California installing 1.7 gigawatts of battery storage to avoid blackouts
California is installing megawatt batteries into its power grid in an attempt to prevent the rolling blackouts that swept through the state over the summer.
Bloomberg reports that 1,700 megawatts of battery capacity will be installed in the state by August, enough to power about 1.3 million homes.
Though this plan may help the state avoid the blackouts it saw last year, Bloomberg notes that batteries still carry some limitations. Most battery packs are only able to run for about four hours at a time which may not be enough for multiday blackouts.
They are also more expensive than gas plants which are more commonly used as backups when demand is high.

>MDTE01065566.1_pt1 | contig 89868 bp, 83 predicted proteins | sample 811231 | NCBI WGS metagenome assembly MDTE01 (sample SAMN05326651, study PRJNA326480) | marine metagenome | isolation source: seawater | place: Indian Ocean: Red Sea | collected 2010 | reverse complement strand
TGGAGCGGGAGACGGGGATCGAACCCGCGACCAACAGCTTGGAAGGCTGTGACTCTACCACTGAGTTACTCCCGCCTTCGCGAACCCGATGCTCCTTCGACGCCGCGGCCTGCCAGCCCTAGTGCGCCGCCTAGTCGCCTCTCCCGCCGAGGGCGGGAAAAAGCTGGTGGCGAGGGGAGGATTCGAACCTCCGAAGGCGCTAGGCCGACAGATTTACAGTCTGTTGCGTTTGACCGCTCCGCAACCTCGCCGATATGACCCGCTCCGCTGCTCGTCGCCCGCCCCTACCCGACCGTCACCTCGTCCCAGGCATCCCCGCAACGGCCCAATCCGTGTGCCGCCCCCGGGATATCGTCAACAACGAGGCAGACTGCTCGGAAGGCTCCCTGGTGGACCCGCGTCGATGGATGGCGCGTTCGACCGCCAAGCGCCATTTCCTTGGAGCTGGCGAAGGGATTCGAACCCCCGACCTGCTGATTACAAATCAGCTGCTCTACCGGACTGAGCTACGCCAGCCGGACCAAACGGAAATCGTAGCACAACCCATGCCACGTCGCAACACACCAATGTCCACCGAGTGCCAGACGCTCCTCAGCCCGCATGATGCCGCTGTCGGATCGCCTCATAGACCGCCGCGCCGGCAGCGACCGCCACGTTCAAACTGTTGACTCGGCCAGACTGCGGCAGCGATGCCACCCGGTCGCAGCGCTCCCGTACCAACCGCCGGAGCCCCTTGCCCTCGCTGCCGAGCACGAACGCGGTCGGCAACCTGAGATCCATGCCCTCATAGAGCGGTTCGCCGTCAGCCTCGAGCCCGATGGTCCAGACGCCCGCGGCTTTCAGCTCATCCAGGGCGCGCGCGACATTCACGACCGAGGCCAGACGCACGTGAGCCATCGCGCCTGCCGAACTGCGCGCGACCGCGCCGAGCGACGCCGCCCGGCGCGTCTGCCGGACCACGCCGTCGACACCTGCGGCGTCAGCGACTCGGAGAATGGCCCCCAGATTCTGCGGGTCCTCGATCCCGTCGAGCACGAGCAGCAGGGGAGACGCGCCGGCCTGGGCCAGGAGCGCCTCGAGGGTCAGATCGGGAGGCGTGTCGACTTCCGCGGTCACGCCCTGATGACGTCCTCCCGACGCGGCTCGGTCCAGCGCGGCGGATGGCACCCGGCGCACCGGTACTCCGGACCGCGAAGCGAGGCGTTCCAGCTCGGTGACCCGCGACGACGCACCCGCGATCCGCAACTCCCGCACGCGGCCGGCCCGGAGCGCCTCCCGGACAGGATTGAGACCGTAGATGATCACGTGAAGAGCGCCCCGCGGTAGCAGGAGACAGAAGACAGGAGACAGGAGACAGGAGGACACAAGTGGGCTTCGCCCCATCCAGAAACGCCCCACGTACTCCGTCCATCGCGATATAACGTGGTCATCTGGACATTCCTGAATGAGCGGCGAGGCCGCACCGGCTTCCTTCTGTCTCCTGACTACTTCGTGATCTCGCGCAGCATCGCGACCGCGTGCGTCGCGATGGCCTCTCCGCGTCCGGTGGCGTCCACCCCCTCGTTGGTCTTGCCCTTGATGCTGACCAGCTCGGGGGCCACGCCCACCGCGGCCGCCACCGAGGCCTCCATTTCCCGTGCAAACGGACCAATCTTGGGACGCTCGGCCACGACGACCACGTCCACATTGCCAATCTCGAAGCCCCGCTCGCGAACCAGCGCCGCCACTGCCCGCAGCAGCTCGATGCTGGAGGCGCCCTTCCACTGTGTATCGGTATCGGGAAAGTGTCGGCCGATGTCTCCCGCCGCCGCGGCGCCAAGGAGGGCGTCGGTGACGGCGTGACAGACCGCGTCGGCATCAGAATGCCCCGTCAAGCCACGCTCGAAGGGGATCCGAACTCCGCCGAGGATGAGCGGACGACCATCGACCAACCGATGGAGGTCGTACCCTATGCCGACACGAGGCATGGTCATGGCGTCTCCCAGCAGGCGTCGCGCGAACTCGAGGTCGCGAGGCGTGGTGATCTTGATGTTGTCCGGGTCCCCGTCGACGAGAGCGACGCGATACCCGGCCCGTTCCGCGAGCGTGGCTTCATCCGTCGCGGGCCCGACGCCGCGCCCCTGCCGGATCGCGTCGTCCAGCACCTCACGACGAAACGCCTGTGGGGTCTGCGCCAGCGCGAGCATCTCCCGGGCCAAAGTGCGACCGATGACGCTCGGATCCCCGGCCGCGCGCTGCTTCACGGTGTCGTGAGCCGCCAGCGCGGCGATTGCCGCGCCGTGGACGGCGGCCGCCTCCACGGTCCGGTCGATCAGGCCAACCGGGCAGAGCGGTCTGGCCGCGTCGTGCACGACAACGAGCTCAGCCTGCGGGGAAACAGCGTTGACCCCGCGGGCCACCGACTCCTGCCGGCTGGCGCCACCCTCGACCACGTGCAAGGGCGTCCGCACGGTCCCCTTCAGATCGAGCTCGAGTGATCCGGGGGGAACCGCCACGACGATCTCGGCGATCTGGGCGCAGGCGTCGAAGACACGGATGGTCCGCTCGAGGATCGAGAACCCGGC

The outlet notes that California would need around 48.8 gigawatts of energy storage in order to meet its goal of becoming carbon neutral by 2045, an amount more than five times that of all grid-scale batteries operating worldwide.
Despite some drawbacks, batteries have helped prevent blackouts in other parts of the world, Bloomberg notes, such as Australia which could bode well for California.
“There’s been enough deployment around the world and operating history that utilities seem to be comfortable with it,’’ Mike Florio, energy consultant and former member of the California Public Utilities Commission, told Bloomberg. “It seems like the performance has been as expected, if not better.”
If California’s plan goes well, it could also have positive implications for President Biden’s goal for the U.S. to be carbon-free by 2035 as that plan will also require a massive deployment of batteries as well as an expansion of renewable energy systems.